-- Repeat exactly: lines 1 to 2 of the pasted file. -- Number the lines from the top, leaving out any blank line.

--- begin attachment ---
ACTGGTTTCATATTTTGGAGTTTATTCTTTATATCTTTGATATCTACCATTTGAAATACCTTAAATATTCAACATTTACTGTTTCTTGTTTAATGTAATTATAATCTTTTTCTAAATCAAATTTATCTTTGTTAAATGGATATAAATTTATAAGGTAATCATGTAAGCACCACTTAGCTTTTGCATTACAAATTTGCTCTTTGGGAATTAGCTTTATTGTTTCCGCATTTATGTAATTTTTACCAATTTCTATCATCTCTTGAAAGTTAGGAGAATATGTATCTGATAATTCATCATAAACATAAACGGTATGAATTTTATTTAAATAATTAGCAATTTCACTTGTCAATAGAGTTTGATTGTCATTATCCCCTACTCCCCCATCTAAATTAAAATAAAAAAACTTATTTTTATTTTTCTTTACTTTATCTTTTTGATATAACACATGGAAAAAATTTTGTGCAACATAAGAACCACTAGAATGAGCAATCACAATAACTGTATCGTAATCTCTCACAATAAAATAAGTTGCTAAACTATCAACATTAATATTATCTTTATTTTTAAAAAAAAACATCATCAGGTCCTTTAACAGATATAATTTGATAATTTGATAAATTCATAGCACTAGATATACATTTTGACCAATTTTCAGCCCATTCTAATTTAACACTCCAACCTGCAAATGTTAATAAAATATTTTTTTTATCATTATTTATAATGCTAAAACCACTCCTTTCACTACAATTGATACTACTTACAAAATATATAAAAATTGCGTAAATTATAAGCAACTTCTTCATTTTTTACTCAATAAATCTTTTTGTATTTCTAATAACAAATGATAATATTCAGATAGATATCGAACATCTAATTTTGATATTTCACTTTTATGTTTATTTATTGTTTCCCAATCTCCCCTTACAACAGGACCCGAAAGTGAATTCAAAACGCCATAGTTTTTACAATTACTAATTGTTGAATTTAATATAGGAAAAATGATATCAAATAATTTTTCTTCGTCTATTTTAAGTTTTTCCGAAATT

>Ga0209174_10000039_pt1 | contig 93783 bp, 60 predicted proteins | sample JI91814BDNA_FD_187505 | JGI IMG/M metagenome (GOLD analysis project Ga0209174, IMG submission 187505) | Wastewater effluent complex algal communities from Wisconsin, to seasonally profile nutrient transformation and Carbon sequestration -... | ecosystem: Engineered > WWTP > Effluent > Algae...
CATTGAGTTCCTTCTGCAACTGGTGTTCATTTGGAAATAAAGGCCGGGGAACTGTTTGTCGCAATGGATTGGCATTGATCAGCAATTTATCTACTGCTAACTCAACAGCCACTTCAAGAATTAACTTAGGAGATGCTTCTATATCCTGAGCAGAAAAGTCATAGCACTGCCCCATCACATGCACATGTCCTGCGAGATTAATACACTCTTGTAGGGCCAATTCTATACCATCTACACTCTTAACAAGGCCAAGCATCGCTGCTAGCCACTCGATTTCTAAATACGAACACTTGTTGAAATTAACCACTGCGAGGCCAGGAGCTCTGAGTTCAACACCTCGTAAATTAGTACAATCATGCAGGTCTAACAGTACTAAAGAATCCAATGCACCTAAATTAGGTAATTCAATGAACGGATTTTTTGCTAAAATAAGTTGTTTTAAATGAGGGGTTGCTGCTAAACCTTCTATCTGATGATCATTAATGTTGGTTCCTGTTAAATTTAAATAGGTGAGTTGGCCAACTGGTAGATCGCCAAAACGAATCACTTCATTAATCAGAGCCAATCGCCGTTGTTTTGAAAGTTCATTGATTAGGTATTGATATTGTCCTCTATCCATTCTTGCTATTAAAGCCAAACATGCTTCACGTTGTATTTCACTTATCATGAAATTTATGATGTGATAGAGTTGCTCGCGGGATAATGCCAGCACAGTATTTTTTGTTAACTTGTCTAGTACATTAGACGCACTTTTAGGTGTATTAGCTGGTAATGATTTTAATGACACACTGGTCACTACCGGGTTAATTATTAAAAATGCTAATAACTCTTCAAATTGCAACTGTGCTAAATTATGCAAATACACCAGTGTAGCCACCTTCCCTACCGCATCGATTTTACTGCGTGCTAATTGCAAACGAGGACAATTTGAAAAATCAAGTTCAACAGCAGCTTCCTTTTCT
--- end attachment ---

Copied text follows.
ACTGGTTTCATATTTTGGAGTTTATTCTTTATATCTTTGATATCTACCATTTGAAATACCTTAAATATTCAACATTTACTGTTTCTTGTTTAATGTAATTATAATCTTTTTCTAAATCAAATTTATCTTTGTTAAATGGATATAAATTTATAAGGTAATCATGTAAGCACCACTTAGCTTTTGCATTACAAATTTGCTCTTTGGGAATTAGCTTTATTGTTTCCGCATTTATGTAATTTTTACCAATTTCTATCATCTCTTGAAAGTTAGGAGAATATGTATCTGATAATTCATCATAAACATAAACGGTATGAATTTTATTTAAATAATTAGCAATTTCACTTGTCAATAGAGTTTGATTGTCATTATCCCCTACTCCCCCATCTAAATTAAAATAAAAAAACTTATTTTTATTTTTCTTTACTTTATCTTTTTGATATAACACATGGAAAAAATTTTGTGCAACATAAGAACCACTAGAATGAGCAATCACAATAACTGTATCGTAATCTCTCACAATAAAATAAGTTGCTAAACTATCAACATTAATATTATCTTTATTTTTAAAAAAAAACATCATCAGGTCCTTTAACAGATATAATTTGATAATTTGATAAATTCATAGCACTAGATATACATTTTGACCAATTTTCAGCCCATTCTAATTTAACACTCCAACCTGCAAATGTTAATAAAATATTTTTTTTATCATTATTTATAATGCTAAAACCACTCCTTTCACTACAATTGATACTACTTACAAAATATATAAAAATTGCGTAAATTATAAGCAACTTCTTCATTTTTTACTCAATAAATCTTTTTGTATTTCTAATAACAAATGATAATATTCAGATAGATATCGAACATCTAATTTTGATATTTCACTTTTATGTTTATTTATTGTTTCCCAATCTCCCCTTACAACAGGACCCGAAAGTGAATTCAAAACGCCATAGTTTTTACAATTACTAATTGTTGAATTTAATATAGGAAAAATGATATCAAATAATTTTTCTTCGTCTATTTTAAGTTTTTCCGAAATT

>Ga0209174_10000039_pt1 | contig 93783 bp, 60 predicted proteins | sample JI91814BDNA_FD_187505 | JGI IMG/M metagenome (GOLD analysis project Ga0209174, IMG submission 187505) | Wastewater effluent complex algal communities from Wisconsin, to seasonally profile nutrient transformation and Carbon sequestration -... | ecosystem: Engineered > WWTP > Effluent > Algae...